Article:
This was followed by two final presentations back at the Pilgrim Centre. The first was a talk on the elusive subject of music archaeology by Cajsa Lund (Linnéuniversitet Växjö-Kalmar). The presentation part of the seminar was then concluded by Thor Åge Heiberg (NTNU), talking again about the questions of authenticity in reconstruction, using the case of the small stave church from Haltdalen as an example.

It is exactly the questions of authenticity, the technological and methodological dilemmas of restoration and reconstruction, as well as the problems of sourcing an ever-dwindling supply of appropriate material, which by the end gave a strong theme to the whole seminar. Very similar problems were demonstrated in three compelling case studies: an oak Viking boat, a large soapstone cathedral and a small wooden church. By the end this led to a short discussion between the representatives of projects and the other participants; at this point the whole seminar could have been further improved by a formalised round table or discussion session. Maybe there is some potential at this point for a dedicated conference or seminar.

Saturday – Open Day

Saturday was a day of public craft demonstrations and project displays, held at the back of the Archbishop’s Palace of the Nidaros Cathedral. This included giving the public a chance to try out the escape room designed by the participants, as well as the continuation of the woodworking and bronze foundry workshops. Furthermore, the Restoration Workshops of the Nidaros Cathedral demonstrated soapstone turning and lime mortar production, Sofie Kleppe (Jutulskinn) presented aspects of leather tanning, and the organisers, Hands on History, displayed the clothing, equipment and food they make use of on their Viking Hiking experiences. Lastly, Daniel Serra prepared a small feast for everyone involved, with the help of a few members from Trondheim Vikinglag. All of this, combined with some characteristically un-Norwegian balmy autumn weather, made for a very pleasant conference finale, combined with some public outreach.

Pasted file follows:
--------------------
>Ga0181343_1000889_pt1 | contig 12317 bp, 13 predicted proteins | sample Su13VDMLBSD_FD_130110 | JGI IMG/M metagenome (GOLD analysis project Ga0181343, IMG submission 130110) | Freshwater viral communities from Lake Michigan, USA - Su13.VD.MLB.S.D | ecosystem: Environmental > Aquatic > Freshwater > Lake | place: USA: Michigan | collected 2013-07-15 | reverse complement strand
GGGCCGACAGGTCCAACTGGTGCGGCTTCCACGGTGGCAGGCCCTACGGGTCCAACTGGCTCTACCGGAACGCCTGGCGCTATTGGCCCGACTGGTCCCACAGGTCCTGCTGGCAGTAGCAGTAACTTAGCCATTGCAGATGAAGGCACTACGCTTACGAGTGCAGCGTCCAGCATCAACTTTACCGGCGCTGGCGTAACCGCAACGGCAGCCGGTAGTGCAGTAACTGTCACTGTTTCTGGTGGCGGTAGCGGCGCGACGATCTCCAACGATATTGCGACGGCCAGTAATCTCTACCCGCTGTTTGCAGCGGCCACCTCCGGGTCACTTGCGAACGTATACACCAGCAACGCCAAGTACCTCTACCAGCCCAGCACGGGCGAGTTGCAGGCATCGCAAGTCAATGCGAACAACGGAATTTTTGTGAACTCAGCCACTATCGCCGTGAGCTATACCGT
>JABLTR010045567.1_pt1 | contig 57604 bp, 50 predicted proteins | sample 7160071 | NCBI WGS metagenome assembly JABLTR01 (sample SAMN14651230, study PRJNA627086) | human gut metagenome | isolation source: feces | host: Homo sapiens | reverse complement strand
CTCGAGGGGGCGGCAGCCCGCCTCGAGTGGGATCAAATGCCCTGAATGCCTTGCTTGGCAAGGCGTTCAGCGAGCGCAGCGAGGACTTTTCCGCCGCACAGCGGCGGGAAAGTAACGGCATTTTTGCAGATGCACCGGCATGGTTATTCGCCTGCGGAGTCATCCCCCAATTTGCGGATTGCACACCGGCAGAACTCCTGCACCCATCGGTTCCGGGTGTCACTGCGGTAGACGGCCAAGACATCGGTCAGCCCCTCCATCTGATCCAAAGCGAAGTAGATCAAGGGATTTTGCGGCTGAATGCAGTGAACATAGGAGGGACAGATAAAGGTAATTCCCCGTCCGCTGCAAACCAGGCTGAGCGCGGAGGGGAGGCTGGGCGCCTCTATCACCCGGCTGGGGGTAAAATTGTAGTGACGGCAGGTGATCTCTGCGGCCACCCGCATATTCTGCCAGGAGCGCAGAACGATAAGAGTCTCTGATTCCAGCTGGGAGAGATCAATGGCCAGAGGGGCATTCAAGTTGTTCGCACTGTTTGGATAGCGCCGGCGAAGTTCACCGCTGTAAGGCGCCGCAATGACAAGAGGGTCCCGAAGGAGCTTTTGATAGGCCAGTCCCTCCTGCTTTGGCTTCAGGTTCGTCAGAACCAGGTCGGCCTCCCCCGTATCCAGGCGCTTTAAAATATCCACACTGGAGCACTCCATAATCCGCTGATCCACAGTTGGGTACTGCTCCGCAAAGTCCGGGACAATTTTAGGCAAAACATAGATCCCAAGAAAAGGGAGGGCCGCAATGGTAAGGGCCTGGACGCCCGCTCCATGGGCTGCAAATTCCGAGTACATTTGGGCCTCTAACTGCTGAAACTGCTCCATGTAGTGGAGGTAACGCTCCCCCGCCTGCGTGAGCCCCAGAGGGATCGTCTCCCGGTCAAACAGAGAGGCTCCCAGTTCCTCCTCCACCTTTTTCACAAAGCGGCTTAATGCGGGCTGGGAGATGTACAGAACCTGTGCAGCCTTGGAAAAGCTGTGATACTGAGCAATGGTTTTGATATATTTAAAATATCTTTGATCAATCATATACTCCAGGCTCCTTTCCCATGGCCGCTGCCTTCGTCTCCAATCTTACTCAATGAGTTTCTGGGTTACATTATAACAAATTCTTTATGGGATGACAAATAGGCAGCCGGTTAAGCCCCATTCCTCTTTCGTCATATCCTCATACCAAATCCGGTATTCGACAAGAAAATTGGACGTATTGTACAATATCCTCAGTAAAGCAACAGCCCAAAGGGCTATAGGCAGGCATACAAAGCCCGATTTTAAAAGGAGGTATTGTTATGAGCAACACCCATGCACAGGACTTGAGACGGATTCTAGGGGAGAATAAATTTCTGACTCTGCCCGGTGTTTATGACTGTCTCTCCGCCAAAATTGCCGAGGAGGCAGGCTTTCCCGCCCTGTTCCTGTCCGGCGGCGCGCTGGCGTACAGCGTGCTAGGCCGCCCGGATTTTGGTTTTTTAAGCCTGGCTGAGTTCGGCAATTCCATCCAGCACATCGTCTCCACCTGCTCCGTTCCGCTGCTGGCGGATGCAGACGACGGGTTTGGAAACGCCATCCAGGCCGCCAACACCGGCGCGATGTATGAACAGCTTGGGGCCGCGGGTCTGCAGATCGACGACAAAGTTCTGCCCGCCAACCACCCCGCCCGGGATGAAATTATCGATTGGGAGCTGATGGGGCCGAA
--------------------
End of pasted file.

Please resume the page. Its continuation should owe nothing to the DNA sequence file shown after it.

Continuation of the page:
A Final Commentary

The main strength of the 2017 edition of NFEA was a well curated approach to participants, which resulted in an almost unusual choice of quality of quantity. 

Conference and seminar organisers often have the tendency to pack as much as possible into one day. Therefore, anyone who has been to a few larger events can testify that these can quickly turn into a seemingly endless stream of presentations, where sooner or later one's mind starts to wander. NFEA Trondheim was not like that. A daily dosage of 1-2 presentation sessions of reasonable length followed by a workshop session, intersperced with the usual tea & lunch breaks, made staying focused and interacting with the other participants not only easier, but fun and productive.
What was also refreshing and most pleasing about the presentations given during the seminar was the mixture of pure research, public outreach, education, museum work, heritage preservation and even re-enactment. Several of the presenters definitely had a mixed background in several of these branches. This shows that these aspects can not only coexist, but can (and should) complement each other. All of these can be seen as aspects connected with cultural heritage, and as such they can only fully realise their potential when they get intertwined. This idea was well demonstrated on the last day of the seminar, when an academic event suddenly turned into a public outreach project, reminding us that after and during all the research, we need to interact with the general public as well. 

The main drawback of the seminar was already being pointed out towards the end of the seminar:  there is no point keeping this a Norwegian event, since the participants were already an international bunch, covering all of Scandinavia and beyond. Not to forget the fact that research generally improves when it is shared in a wider context. Therefore, there was already talk of turning this into some form of 'Nordic Forum for Experimental Archaeology'.

We shall see what the future brings on that front.

Country
Denmark
Norway
Sweden